Did Georgia Capt. Jay Baker Promote ‘Imported Virus From Chy-na’ Shirts?

We also transcribed more of Baker's purported "had a bad day" remarks in reference to the motive behind the March 2021 Georgia spa killings.

  • Published
Capt. Jay Baker purportedly acquired COVID-19-themed shirts that said "Imported Virus from Chy-na."
Image via Deadline Apparel (Facebook)

Claim

T-Shirts that read "COVID-19: Imported Virus from Chy-na" were promoted on the personal Facebook page of Capt. Jay Baker of Cherokee County Sheriff's Office.

Origin

The March 16, 2021 Georgia massage parlor killings that left eight people dead, including six Asian women, led to a swirl of online rumors. One claim focused on Cherokee County Sheriff’s Office Capt. Jay Baker, who found himself in the spotlight after purportedly saying during a news conference that the suspect in the killings “had a bad day.”

Not long after those comments, which appear in context later in this story, screenshots surfaced online that appeared to show Baker had previously posted to Facebook about acquiring COVID-19-themed T-shirts that read: “Imported Virus from Chy-na.”

We were unable to confirm the existence of the April 2, 2020, post pictured in the tweet above. If it existed before, it had been deleted or privacy settings had been changed.

However, we found another photograph posted to Baker’s personal Facebook account that showed at least one person wearing the “Imported Virus from Chy-na” T-shirt. The person in the photograph appeared to be a minor. For that reason, we have chosen not to link to the post or show the picture.

The account was confirmed as belonging to Baker after we identified personal photographs posted in the past, as well as past comments from friends and family. Following this confirmation, Baker’s Facebook account became unavailable late in the evening of March 17, the night after the killings. 

The T-shirts appeared to make light of former U.S. President Donald Trump’s pronunciation of “China,” although apart from that it’s unclear what, if any, political point Baker may have been attempting to make by promoting the products. Over the course of the pandemic, Trump repeatedly referred to the coronavirus as “China virus.” He also made references to it using the terms “Chinese virus” and “kung-flu,” going against widely accepted public health guidelines that warn against titling disease outbreaks after nations or regions of the world, to eliminate stigmatization.

The “Chy-na” T-shirts were purportedly a product from the shop Deadline Apparel owned by William Rownd. On the night after the Georgia massage parlor killings, the T-shirt was the featured design on Deadline Apparel’s website.

As mentioned earlier, Baker purportedly also promoted the T-shirts on his Facebook page, as noted by the screenshot in this tweet:

We located the original post that Baker shared from Rownd, which confirmed its existence.

On the evening of March 17, we reached out to both Baker and Rownd for comment by email. We did not receive a response by late morning the following day.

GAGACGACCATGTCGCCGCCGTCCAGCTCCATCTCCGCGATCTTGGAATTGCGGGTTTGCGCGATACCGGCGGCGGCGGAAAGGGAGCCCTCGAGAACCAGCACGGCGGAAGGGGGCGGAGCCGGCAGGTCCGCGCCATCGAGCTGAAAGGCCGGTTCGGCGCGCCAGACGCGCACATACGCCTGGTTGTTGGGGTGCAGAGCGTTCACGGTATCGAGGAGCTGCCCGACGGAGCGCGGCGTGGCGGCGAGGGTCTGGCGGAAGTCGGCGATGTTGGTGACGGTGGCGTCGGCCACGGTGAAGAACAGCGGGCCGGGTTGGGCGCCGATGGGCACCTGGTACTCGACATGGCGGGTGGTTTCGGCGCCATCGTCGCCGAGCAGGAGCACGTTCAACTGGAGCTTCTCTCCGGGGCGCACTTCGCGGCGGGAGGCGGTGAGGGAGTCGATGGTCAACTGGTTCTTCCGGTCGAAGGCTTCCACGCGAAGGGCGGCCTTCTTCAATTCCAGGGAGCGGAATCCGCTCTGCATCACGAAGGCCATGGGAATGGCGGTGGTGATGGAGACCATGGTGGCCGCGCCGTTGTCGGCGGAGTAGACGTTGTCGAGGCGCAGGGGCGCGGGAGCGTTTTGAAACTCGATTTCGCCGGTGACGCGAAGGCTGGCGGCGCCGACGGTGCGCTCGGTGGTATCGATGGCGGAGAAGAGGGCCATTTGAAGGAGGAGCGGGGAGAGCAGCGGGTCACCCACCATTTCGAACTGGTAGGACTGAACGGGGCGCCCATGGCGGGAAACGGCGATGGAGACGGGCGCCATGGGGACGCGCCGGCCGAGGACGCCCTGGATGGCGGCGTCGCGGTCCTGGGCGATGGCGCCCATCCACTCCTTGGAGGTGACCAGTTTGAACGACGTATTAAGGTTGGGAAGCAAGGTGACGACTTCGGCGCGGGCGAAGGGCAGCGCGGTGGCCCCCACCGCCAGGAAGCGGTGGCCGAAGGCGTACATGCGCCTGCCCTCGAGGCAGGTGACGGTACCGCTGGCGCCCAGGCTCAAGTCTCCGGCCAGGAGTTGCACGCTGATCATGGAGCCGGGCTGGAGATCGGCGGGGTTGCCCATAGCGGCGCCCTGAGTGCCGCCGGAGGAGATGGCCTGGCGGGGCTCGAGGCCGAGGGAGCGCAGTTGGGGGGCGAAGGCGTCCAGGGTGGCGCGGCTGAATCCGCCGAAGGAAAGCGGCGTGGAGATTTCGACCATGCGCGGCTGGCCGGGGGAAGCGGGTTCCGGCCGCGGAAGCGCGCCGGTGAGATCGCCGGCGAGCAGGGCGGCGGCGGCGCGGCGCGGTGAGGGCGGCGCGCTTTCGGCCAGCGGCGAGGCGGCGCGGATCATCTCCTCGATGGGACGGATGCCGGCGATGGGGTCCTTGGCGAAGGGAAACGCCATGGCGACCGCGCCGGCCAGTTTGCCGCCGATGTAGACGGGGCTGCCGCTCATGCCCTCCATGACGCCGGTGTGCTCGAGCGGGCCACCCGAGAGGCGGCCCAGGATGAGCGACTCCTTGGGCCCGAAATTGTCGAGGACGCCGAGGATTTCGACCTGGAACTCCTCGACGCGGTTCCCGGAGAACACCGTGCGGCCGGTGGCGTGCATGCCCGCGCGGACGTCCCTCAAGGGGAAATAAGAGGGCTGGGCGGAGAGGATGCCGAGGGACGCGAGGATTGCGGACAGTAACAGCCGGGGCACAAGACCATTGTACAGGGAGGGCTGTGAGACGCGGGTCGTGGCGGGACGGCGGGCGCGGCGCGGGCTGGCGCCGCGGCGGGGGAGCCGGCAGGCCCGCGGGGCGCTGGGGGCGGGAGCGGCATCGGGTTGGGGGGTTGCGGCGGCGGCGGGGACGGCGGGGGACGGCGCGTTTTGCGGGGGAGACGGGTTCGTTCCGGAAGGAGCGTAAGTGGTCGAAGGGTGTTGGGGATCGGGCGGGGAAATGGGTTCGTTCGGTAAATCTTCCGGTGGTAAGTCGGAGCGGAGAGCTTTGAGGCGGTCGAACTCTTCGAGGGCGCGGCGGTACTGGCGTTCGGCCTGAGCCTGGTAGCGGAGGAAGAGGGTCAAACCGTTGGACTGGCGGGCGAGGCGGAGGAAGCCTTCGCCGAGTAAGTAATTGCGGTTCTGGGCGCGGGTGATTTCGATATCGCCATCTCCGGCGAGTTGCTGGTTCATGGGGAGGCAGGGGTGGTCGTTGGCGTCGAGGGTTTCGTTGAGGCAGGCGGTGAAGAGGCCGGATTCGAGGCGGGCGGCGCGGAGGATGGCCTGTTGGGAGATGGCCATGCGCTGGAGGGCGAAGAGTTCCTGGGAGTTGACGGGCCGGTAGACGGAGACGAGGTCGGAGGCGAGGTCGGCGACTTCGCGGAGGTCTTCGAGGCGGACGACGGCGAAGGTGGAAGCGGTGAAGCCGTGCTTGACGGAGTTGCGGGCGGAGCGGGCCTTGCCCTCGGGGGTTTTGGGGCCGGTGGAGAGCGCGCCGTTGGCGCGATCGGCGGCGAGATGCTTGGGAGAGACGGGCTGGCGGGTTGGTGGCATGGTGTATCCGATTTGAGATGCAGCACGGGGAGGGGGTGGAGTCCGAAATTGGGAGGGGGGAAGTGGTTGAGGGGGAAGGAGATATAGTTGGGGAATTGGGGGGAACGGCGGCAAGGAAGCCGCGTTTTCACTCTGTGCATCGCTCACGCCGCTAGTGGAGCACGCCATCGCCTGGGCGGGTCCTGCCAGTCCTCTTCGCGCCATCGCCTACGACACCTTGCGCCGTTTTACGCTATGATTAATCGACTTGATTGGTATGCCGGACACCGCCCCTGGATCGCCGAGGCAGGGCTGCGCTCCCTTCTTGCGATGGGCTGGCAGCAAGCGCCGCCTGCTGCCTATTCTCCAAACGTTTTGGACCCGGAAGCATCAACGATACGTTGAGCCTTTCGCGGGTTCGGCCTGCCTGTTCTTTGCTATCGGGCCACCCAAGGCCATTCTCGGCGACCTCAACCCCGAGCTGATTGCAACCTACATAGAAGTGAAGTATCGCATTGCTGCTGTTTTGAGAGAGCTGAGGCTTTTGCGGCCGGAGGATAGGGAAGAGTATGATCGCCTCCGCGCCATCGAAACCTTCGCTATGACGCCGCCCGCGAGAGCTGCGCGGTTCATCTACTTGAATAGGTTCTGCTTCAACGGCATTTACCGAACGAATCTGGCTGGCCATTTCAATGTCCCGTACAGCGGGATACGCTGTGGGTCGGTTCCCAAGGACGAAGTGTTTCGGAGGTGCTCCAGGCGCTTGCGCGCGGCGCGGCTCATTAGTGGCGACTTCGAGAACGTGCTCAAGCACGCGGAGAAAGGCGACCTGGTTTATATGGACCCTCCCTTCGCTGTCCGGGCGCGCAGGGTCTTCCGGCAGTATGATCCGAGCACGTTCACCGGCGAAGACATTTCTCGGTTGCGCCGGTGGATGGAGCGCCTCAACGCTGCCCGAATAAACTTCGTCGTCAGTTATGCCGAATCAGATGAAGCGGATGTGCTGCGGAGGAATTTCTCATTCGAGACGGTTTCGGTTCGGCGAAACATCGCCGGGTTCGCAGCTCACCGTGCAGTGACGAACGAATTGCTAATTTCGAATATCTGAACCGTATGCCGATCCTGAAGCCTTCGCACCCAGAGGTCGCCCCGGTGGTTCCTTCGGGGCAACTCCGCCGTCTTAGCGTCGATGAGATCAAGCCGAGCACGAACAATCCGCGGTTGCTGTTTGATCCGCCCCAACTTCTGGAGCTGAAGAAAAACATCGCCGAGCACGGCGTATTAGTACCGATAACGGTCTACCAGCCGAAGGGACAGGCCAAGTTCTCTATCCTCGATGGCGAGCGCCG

We note for the record that during the time we had access to Baker’s now-deleted Facebook page, we found no solid indications of what Baker’s political leanings may be.

We were unable to find a news organization that transcribed the press conference in which Baker said the words “had a bad day” in reference to the shooting suspect’s state of mind and possible motive. In order to present the full context to our readers, we transcribed the remarks from a previously live TV feed. The portion that appeared in a brief video on Twitter is bolded:

Reporter: “Yesterday it was stated that the suspect was perhaps upset at these locations for allowing him to have an outlet for his addiction. Can you elaborate on that?”

Capt. Jay Baker: “Yeah let me go into a little detail. The suspect did take responsibility for the shootings. He said that early on once we began the interviews with him. He claims that these – and as the chief said, this is still early – but he does claim that it was not racially motivated. He apparently has an issue, what he considers a sex addiction, and sees these locations as something that allows him to go to these places, and it’s a temptation for him that he wanted to eliminate. Like I said, it’s still early on. Those were comments that he made.”

Reporter: “Did he discuss any kind religious motivation for this, or was he…”

Baker: “Not that I’m aware of.”

Reporter: “Or political?”

Baker: “None political. I’ve heard nothing about politics.”

Reporter: “Any sense of his social media history? Is that something you’ve been able to look up?”

Baker: “That’s something that investigators, and they’ve been working on it. That’s certainly one of the things they’ll be doing.”

Reporter: “Sheriff, did you have a sense that he understood the gravity of what he did?”

Baker: “When I spoke with investigators, they interviewed him this morning, and they got that impression that, yes, he understood the gravity of it, and he was pretty much fed up and had been at the end of his rope, and yesterday was a really bad day for him, and this is what he did.”

Reporter: “Remorseful?”

Baker: “I’m not going to – I don’t know if he was remorseful or not.”

Reporter: “He’s a pretty young guy. Was he a student? Does he live with his parents?

Baker: “21 years of age. It’s my understanding he does not live with his parents. I don’t know who he was living with at the time of this incident.”

Reporter: “Is he employed?”

Baker: “I’m not aware of that either.”

The Associated Press reported that Asian Americans have feared retaliation since the onset of the COVID-19 pandemic. It also noted that the Atlanta-area killings came “on the heels of a recent wave of attacks against Asian Americans.”

In sum, it’s true that Baker with the Cherokee County Sheriff’s Office promoted COVID-19-themed T-shirts that read: “Imported Virus from Chy-na.”